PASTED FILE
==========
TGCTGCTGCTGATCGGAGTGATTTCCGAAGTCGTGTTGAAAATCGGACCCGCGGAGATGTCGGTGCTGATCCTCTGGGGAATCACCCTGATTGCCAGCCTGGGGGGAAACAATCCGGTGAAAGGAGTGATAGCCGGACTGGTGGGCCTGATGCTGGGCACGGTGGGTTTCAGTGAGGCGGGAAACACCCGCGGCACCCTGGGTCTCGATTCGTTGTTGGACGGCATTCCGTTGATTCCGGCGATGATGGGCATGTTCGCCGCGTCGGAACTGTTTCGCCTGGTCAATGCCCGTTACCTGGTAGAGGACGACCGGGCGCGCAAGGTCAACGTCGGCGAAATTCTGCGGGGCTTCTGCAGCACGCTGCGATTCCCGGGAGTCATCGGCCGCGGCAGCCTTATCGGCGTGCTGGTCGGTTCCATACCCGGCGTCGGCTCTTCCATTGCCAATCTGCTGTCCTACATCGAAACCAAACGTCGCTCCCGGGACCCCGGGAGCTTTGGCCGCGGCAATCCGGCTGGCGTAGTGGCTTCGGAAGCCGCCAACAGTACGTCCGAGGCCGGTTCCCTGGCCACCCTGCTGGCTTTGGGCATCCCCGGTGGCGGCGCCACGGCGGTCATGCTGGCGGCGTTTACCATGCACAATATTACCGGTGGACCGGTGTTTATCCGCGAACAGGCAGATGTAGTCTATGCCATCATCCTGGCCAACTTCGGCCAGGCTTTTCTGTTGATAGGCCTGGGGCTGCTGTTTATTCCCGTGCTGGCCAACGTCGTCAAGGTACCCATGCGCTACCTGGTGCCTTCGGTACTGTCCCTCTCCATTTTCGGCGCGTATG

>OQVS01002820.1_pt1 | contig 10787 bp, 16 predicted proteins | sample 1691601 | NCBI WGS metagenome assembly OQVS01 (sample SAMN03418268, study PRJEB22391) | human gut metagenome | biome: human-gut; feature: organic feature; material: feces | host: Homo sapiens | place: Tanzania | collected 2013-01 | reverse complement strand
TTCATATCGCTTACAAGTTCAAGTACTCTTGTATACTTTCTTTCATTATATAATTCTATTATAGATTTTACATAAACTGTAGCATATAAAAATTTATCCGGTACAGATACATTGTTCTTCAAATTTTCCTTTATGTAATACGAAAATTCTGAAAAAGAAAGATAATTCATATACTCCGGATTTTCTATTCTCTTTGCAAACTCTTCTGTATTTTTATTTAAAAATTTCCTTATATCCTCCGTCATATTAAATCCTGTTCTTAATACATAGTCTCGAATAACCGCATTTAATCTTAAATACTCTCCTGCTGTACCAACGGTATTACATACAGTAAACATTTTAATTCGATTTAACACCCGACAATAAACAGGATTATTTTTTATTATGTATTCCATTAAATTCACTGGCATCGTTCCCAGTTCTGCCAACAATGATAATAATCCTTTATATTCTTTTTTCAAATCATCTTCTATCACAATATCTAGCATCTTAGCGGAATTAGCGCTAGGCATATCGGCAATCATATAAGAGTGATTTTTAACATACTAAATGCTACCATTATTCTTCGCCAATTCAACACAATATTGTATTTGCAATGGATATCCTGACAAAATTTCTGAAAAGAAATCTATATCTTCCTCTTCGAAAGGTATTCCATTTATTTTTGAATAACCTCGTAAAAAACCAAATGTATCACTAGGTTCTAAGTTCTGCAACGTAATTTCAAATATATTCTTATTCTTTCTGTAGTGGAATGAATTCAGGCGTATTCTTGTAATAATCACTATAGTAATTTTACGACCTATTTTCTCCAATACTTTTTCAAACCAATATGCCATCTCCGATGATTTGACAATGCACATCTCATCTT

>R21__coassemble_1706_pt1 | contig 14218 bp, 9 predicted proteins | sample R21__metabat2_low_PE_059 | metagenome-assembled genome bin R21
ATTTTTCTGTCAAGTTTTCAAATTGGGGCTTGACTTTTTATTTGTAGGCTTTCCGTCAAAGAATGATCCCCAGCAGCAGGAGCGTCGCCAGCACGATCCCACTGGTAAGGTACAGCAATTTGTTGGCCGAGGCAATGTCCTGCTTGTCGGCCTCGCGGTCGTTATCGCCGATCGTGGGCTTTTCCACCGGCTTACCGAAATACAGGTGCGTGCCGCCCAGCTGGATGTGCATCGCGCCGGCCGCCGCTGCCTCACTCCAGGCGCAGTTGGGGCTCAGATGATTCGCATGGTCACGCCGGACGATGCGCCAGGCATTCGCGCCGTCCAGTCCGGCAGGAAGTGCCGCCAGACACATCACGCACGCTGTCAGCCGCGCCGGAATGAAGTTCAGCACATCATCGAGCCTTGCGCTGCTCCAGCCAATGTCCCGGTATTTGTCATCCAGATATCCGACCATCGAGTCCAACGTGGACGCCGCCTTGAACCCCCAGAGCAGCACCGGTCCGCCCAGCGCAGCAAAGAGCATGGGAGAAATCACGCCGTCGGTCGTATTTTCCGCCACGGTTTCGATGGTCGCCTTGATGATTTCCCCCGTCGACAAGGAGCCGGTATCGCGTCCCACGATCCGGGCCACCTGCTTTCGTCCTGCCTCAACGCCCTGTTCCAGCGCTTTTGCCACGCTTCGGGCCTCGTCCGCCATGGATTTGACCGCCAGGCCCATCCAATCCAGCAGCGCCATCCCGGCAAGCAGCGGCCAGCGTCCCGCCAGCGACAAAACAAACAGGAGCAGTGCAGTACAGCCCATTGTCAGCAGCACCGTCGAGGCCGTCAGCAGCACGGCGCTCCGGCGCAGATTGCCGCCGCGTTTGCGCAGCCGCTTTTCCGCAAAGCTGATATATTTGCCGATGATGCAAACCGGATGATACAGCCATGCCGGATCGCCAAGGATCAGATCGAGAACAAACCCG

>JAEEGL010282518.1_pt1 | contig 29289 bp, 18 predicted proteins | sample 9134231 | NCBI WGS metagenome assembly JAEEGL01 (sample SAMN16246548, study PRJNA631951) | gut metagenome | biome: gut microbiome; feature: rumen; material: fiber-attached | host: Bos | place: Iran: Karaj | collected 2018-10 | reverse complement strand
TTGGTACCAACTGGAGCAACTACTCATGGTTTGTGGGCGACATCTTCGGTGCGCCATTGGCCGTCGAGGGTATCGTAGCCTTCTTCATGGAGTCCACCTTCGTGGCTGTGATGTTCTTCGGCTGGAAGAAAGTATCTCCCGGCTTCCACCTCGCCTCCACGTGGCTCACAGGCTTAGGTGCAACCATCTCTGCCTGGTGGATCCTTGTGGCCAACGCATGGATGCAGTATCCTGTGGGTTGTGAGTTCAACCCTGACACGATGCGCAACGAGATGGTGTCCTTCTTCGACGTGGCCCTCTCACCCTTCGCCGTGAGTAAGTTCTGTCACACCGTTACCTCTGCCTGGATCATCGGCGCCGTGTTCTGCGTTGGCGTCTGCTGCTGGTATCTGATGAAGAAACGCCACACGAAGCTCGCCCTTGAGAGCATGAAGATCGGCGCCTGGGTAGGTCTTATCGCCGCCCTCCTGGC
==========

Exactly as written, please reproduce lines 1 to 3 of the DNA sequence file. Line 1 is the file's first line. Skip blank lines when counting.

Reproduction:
TGCTGCTGCTGATCGGAGTGATTTCCGAAGTCGTGTTGAAAATCGGACCCGCGGAGATGTCGGTGCTGATCCTCTGGGGAATCACCCTGATTGCCAGCCTGGGGGGAAACAATCCGGTGAAAGGAGTGATAGCCGGACTGGTGGGCCTGATGCTGGGCACGGTGGGTTTCAGTGAGGCGGGAAACACCCGCGGCACCCTGGGTCTCGATTCGTTGTTGGACGGCATTCCGTTGATTCCGGCGATGATGGGCATGTTCGCCGCGTCGGAACTGTTTCGCCTGGTCAATGCCCGTTACCTGGTAGAGGACGACCGGGCGCGCAAGGTCAACGTCGGCGAAATTCTGCGGGGCTTCTGCAGCACGCTGCGATTCCCGGGAGTCATCGGCCGCGGCAGCCTTATCGGCGTGCTGGTCGGTTCCATACCCGGCGTCGGCTCTTCCATTGCCAATCTGCTGTCCTACATCGAAACCAAACGTCGCTCCCGGGACCCCGGGAGCTTTGGCCGCGGCAATCCGGCTGGCGTAGTGGCTTCGGAAGCCGCCAACAGTACGTCCGAGGCCGGTTCCCTGGCCACCCTGCTGGCTTTGGGCATCCCCGGTGGCGGCGCCACGGCGGTCATGCTGGCGGCGTTTACCATGCACAATATTACCGGTGGACCGGTGTTTATCCGCGAACAGGCAGATGTAGTCTATGCCATCATCCTGGCCAACTTCGGCCAGGCTTTTCTGTTGATAGGCCTGGGGCTGCTGTTTATTCCCGTGCTGGCCAACGTCGTCAAGGTACCCATGCGCTACCTGGTGCCTTCGGTACTGTCCCTCTCCATTTTCGGCGCGTATG

>OQVS01002820.1_pt1 | contig 10787 bp, 16 predicted proteins | sample 1691601 | NCBI WGS metagenome assembly OQVS01 (sample SAMN03418268, study PRJEB22391) | human gut metagenome | biome: human-gut; feature: organic feature; material: feces | host: Homo sapiens | place: Tanzania | collected 2013-01 | reverse complement strand
TTCATATCGCTTACAAGTTCAAGTACTCTTGTATACTTTCTTTCATTATATAATTCTATTATAGATTTTACATAAACTGTAGCATATAAAAATTTATCCGGTACAGATACATTGTTCTTCAAATTTTCCTTTATGTAATACGAAAATTCTGAAAAAGAAAGATAATTCATATACTCCGGATTTTCTATTCTCTTTGCAAACTCTTCTGTATTTTTATTTAAAAATTTCCTTATATCCTCCGTCATATTAAATCCTGTTCTTAATACATAGTCTCGAATAACCGCATTTAATCTTAAATACTCTCCTGCTGTACCAACGGTATTACATACAGTAAACATTTTAATTCGATTTAACACCCGACAATAAACAGGATTATTTTTTATTATGTATTCCATTAAATTCACTGGCATCGTTCCCAGTTCTGCCAACAATGATAATAATCCTTTATATTCTTTTTTCAAATCATCTTCTATCACAATATCTAGCATCTTAGCGGAATTAGCGCTAGGCATATCGGCAATCATATAAGAGTGATTTTTAACATACTAAATGCTACCATTATTCTTCGCCAATTCAACACAATATTGTATTTGCAATGGATATCCTGACAAAATTTCTGAAAAGAAATCTATATCTTCCTCTTCGAAAGGTATTCCATTTATTTTTGAATAACCTCGTAAAAAACCAAATGTATCACTAGGTTCTAAGTTCTGCAACGTAATTTCAAATATATTCTTATTCTTTCTGTAGTGGAATGAATTCAGGCGTATTCTTGTAATAATCACTATAGTAATTTTACGACCTATTTTCTCCAATACTTTTTCAAACCAATATGCCATCTCCGATGATTTGACAATGCACATCTCATCTT